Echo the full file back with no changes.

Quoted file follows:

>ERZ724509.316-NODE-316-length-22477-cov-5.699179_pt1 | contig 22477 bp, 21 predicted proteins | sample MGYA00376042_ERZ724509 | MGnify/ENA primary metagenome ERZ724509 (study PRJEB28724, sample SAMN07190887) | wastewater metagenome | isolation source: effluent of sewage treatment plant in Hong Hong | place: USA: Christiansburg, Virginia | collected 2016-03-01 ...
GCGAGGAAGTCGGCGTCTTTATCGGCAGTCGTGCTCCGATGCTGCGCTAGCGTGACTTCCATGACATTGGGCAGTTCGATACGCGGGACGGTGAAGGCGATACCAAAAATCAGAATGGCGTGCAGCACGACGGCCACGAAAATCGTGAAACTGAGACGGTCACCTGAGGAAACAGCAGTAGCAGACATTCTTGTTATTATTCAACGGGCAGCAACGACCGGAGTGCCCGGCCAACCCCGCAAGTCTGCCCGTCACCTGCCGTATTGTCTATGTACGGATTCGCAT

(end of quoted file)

>ERZ724509.316-NODE-316-length-22477-cov-5.699179_pt1 | contig 22477 bp, 21 predicted proteins | sample MGYA00376042_ERZ724509 | MGnify/ENA primary metagenome ERZ724509 (study PRJEB28724, sample SAMN07190887) | wastewater metagenome | isolation source: effluent of sewage treatment plant in Hong Hong | place: USA: Christiansburg, Virginia | collected 2016-03-01 ...
GCGAGGAAGTCGGCGTCTTTATCGGCAGTCGTGCTCCGATGCTGCGCTAGCGTGACTTCCATGACATTGGGCAGTTCGATACGCGGGACGGTGAAGGCGATACCAAAAATCAGAATGGCGTGCAGCACGACGGCCACGAAAATCGTGAAACTGAGACGGTCACCTGAGGAAACAGCAGTAGCAGACATTCTTGTTATTATTCAACGGGCAGCAACGACCGGAGTGCCCGGCCAACCCCGCAAGTCTGCCCGTCACCTGCCGTATTGTCTATGTACGGATTCGCAT